Easy to learn and could help you find a job
Finding a professional Dutch tutor is easy with Talk Languages.
It may not be obvious from how Dutch sounds, but apart from Frisian (which is spoken in the Dutch province of Friesland), it is the modern language closest to English. It is therefore the easiest language to learn for native speakers of English. You can have speedy success!
There are excellent employment prospects with Dutch. As recent labour market intelligence by the University Council of Modern Languages (UCML) points out, UK industry demand by far exceeds the supply of graduates who have studied Dutch.
It is in fact the fifth most requested language in UK job advertisements, after French, Spanish, German and Italian. Contrary to what one would think it is some way ahead of Chinese and Russian. This is due to the close economic relations of the UK and its neighbours across the Channel.
Dutch is a Germanic language spoken by more than 23 million native speakers in the Netherlands and Belgium, as well as in Suriname in South America. It is also widely understood in former colonies, such as the Dutch Caribbean and Indonesia.
In addition, Afrikaans, which is spoken in South Africa and Namibia, shares many of the same tonal intonations and grammatical structures as Dutch, and they are mutually intelligible. Dutch is the seventh most spoken language in Europe and the 30th most spoken language in the world.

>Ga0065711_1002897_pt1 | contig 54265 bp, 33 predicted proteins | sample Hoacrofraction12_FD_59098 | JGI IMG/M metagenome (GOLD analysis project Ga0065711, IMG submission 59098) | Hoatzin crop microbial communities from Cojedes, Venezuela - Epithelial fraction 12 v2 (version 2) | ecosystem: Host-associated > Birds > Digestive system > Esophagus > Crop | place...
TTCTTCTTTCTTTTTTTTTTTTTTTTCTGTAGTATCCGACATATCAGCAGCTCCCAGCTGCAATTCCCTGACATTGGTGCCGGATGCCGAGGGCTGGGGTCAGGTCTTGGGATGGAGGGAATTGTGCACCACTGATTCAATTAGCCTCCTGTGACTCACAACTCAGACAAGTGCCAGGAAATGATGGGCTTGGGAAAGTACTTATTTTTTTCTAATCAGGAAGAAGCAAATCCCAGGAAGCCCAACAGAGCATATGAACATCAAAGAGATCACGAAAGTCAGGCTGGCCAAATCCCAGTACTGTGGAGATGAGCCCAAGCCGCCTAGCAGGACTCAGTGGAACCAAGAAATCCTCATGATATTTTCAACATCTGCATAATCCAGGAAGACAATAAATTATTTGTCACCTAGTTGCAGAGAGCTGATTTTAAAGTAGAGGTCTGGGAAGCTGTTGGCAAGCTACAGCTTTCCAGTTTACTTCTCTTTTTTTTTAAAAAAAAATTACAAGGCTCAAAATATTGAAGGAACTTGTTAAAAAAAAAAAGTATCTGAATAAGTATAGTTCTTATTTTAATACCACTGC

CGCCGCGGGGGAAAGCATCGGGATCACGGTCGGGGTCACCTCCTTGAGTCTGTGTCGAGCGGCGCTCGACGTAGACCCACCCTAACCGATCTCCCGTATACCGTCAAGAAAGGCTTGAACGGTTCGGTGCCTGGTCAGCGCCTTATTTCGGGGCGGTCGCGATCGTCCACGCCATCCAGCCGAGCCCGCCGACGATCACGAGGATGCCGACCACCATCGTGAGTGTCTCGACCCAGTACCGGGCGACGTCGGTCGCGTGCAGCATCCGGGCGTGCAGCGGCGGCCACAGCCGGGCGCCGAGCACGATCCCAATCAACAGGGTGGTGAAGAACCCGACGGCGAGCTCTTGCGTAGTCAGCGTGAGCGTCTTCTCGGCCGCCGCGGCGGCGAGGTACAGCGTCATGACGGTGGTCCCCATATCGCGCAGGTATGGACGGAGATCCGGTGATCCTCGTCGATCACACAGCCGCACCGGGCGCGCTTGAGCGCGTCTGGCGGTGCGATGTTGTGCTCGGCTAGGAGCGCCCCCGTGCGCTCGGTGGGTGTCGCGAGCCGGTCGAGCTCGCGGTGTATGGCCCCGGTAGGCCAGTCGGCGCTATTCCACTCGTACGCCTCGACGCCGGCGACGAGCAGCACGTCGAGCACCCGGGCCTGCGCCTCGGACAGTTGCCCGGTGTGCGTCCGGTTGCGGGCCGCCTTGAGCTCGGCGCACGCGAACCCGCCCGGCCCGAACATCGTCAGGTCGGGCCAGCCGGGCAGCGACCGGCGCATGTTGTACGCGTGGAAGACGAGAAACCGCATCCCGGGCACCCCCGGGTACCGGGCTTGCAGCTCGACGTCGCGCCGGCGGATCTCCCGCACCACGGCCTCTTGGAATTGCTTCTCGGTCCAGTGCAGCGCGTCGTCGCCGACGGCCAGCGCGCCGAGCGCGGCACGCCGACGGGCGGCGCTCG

The Netherlands and Belgium belong to the largest trading partners of both the UK and the US, making Dutch an important language in import/export. With the majority of Dutch speakers being fluent in English, there may seem little reason to learn Dutch. But remember that everyone likes to think that their own language is worth a little trouble.
It is a fact that you can speak English almost anywhere in the Netherlands (around 86% of the population speak English). However, it’s good to know some basic phrases so that you can navigate your way around places where no one speaks English. Away from the tourist areas of Holland, there are many people who do not know English. Especially in small bed and breakfast properties and local shops. Some people may not be able to understand you or ask you what you need should you need help. Even a little bit of Dutch goes a long way.
In addition to knowing basic phrases, there are a few practical reasons too. For instance, knowing some Dutch makes reading restaurant menus, road signs, newspapers, and ingredient lists much easier. You will not get lost and will be able to make your way through a supermarket without wondering if they sell fresh milk. It also makes administrative procedures like filling out forms much easier. You will not need a third-party translator and will have the satisfaction of being one step closer to being a fully-fledged linguist.
Dutch is not only spoken in the Netherlands. It is not as global a language as Spanish, for example. But by speaking Dutch, you can confidently visit Belgium, Suriname and the Caribbean, specifically Aruba, Curaçao and Sint Maarten, armed with your extra knowledge. As we said, Dutch is something like Afrikaans, which is spoken in South Africa and Namibia. It’s not confined to the Netherlands.